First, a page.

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Indian Ocean exploration mission makes historic broadcast

Mission to document changes taking place beneath the Indian Ocean has broadcast its first live, television-quality video

By David Keyton And Jerry Harmer/AP

  • Published 12.03.19, 4:13 PM
  • Updated 12.03.19, 4:13 PM
An image taken from video issued by Nekton shows a submersible from the vessel the Ocean Zephyr during a descent into the Indian Ocean off Alphonse Atoll near the Seychelles on Tuesday
An image taken from video issued by Nekton shows a submersible from the vessel the Ocean Zephyr during a descent into the Indian Ocean off Alphonse Atoll near the Seychelles on Tuesday Picture by AP

A British-led scientific mission to document changes taking place beneath the Indian Ocean has broadcast its first live, television-quality video transmission from a two-person submersible.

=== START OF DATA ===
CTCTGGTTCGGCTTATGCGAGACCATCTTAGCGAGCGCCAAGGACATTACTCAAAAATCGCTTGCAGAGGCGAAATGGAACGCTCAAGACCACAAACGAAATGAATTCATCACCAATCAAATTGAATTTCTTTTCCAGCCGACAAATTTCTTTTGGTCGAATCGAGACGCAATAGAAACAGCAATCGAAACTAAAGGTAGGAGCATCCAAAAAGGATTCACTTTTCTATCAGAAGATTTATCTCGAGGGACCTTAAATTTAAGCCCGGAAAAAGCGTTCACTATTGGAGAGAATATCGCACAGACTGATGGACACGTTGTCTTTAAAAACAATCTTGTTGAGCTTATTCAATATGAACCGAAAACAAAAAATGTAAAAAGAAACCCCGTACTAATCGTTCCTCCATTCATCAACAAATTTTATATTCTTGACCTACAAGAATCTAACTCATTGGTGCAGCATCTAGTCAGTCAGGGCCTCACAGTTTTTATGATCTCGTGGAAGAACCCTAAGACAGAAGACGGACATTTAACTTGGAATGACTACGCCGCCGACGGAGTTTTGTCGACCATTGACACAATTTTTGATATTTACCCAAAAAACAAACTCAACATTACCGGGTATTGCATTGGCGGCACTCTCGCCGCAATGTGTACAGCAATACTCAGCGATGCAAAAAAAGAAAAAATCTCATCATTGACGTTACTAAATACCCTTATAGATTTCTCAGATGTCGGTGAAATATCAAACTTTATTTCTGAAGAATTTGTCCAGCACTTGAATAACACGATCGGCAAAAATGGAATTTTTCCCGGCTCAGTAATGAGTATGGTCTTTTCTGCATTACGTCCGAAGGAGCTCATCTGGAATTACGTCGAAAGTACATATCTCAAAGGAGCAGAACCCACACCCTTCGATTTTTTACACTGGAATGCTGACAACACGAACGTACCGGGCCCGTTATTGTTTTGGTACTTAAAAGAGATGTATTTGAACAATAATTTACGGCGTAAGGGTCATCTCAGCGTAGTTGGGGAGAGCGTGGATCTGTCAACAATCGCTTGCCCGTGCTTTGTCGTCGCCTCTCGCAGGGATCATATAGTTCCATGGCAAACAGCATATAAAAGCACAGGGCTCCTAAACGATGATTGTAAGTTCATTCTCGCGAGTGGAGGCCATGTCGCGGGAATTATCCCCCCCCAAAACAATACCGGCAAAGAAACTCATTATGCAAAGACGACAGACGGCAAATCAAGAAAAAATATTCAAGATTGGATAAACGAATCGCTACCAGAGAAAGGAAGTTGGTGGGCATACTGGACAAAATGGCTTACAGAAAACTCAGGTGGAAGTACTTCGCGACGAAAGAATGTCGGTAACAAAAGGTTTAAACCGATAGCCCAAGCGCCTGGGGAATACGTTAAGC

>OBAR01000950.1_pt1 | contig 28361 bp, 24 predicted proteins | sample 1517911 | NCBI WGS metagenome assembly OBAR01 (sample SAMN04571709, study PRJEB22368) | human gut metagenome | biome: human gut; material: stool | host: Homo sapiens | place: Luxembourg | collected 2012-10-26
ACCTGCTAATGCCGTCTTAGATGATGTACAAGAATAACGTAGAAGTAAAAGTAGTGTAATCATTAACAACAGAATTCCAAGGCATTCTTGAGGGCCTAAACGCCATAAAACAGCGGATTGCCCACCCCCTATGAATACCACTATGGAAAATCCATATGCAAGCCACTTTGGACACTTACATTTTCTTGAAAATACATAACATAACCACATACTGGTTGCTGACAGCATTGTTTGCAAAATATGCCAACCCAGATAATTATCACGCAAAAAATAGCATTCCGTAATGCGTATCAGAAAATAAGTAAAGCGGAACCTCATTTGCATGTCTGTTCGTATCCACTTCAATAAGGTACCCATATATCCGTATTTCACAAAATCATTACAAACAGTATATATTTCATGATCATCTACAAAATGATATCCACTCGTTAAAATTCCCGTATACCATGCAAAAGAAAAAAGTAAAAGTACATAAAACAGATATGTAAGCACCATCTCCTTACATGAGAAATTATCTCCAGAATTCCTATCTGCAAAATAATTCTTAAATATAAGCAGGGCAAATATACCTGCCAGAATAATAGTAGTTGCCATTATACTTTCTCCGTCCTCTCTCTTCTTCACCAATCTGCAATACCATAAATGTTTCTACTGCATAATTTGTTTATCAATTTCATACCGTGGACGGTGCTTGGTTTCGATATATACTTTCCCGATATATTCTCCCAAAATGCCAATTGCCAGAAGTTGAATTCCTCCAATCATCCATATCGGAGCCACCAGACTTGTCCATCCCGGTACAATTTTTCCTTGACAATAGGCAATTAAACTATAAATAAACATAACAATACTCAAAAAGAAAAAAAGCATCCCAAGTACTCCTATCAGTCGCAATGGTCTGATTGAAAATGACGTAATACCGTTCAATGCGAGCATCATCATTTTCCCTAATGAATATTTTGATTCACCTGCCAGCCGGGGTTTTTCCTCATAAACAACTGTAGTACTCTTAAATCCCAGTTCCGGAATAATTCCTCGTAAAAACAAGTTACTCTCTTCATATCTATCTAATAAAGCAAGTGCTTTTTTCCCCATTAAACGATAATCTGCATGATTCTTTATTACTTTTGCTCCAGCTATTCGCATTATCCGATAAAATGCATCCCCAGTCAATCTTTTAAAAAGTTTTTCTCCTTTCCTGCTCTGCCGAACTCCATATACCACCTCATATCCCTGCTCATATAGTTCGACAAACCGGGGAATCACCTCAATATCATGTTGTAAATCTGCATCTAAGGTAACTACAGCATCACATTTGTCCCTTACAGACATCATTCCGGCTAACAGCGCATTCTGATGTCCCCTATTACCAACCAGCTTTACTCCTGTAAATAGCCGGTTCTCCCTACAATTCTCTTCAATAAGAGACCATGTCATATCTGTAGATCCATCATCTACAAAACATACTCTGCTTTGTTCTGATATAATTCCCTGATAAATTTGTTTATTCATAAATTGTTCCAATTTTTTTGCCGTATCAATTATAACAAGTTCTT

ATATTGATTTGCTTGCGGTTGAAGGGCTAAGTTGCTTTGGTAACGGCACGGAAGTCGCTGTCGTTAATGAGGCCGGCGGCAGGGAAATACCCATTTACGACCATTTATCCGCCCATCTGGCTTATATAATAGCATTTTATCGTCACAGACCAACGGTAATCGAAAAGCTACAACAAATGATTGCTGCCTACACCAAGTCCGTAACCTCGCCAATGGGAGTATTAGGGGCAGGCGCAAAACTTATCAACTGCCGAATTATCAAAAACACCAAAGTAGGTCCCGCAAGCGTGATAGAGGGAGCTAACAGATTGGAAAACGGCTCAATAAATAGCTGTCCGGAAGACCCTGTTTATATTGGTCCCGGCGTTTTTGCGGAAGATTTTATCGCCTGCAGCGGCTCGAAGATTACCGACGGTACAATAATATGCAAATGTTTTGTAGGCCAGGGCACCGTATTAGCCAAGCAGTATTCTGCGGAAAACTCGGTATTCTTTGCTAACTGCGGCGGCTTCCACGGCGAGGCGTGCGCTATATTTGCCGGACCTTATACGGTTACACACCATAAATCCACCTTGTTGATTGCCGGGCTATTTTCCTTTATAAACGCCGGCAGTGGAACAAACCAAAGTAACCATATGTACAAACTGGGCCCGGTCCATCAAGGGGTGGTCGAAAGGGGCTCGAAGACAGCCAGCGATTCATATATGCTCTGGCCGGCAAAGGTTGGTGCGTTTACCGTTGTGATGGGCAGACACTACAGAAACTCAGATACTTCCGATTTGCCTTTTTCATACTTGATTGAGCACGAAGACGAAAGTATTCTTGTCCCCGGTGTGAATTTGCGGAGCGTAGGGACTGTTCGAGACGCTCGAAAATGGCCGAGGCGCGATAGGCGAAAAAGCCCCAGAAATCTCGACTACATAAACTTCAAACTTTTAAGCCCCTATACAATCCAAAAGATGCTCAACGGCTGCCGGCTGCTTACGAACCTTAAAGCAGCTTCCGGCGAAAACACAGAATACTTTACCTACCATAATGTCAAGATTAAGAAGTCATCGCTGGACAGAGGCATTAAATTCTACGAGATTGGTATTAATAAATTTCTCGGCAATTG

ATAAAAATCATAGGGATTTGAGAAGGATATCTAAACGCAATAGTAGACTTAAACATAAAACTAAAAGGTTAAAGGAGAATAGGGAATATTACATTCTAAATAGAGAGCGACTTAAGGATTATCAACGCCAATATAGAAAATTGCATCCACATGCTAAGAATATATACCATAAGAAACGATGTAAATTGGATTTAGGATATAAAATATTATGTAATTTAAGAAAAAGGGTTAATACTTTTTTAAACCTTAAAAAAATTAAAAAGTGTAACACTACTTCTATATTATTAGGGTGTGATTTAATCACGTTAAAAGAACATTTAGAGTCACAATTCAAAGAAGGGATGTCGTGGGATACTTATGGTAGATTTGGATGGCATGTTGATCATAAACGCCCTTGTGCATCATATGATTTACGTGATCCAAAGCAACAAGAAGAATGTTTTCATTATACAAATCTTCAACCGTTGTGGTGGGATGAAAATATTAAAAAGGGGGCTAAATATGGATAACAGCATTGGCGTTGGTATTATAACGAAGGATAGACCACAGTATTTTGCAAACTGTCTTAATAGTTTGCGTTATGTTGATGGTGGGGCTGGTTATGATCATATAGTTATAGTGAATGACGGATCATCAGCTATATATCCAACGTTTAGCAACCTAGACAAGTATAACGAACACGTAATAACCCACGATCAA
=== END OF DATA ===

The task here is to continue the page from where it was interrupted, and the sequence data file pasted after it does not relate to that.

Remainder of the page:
Monsoon storms and fierce underwater currents continued to present a challenge at greater depths as scientific work began in earnest on Tuesday off the Seychelles.

The first transmission came from 60 meters (200 feet) down. Previous deep-sea live streams cataloguing the world’s oceans have been via fiber-optic cable. The new broadcast uses cutting-edge wireless technology, sending video optically through the waves.

The multinational team of scientists is gathering data to help policymakers frame protection and conservation measures.

Nekton Mission director Oliver Steeds said the experience battling the waves underlines the need to expand scientific knowledge of the waters off the island nation, which the team is there to do.

“The problem is, when it comes to this place, when it came to the currents, the last current data that was gathered before we came here was in 1882,” he said. “It’s part of the challenge. This is exploration.”

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